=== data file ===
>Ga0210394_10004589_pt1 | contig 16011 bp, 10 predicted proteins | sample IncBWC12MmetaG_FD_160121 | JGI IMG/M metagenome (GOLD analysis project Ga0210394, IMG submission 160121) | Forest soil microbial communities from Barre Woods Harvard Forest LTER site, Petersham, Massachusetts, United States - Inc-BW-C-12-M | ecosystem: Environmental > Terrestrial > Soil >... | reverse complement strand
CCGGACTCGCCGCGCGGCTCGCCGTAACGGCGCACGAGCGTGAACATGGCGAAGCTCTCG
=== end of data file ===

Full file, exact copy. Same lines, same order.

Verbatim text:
>Ga0210394_10004589_pt1 | contig 16011 bp, 10 predicted proteins | sample IncBWC12MmetaG_FD_160121 | JGI IMG/M metagenome (GOLD analysis project Ga0210394, IMG submission 160121) | Forest soil microbial communities from Barre Woods Harvard Forest LTER site, Petersham, Massachusetts, United States - Inc-BW-C-12-M | ecosystem: Environmental > Terrestrial > Soil >... | reverse complement strand
CCGGACTCGCCGCGCGGCTCGCCGTAACGGCGCACGAGCGTGAACATGGCGAAGCTCTCG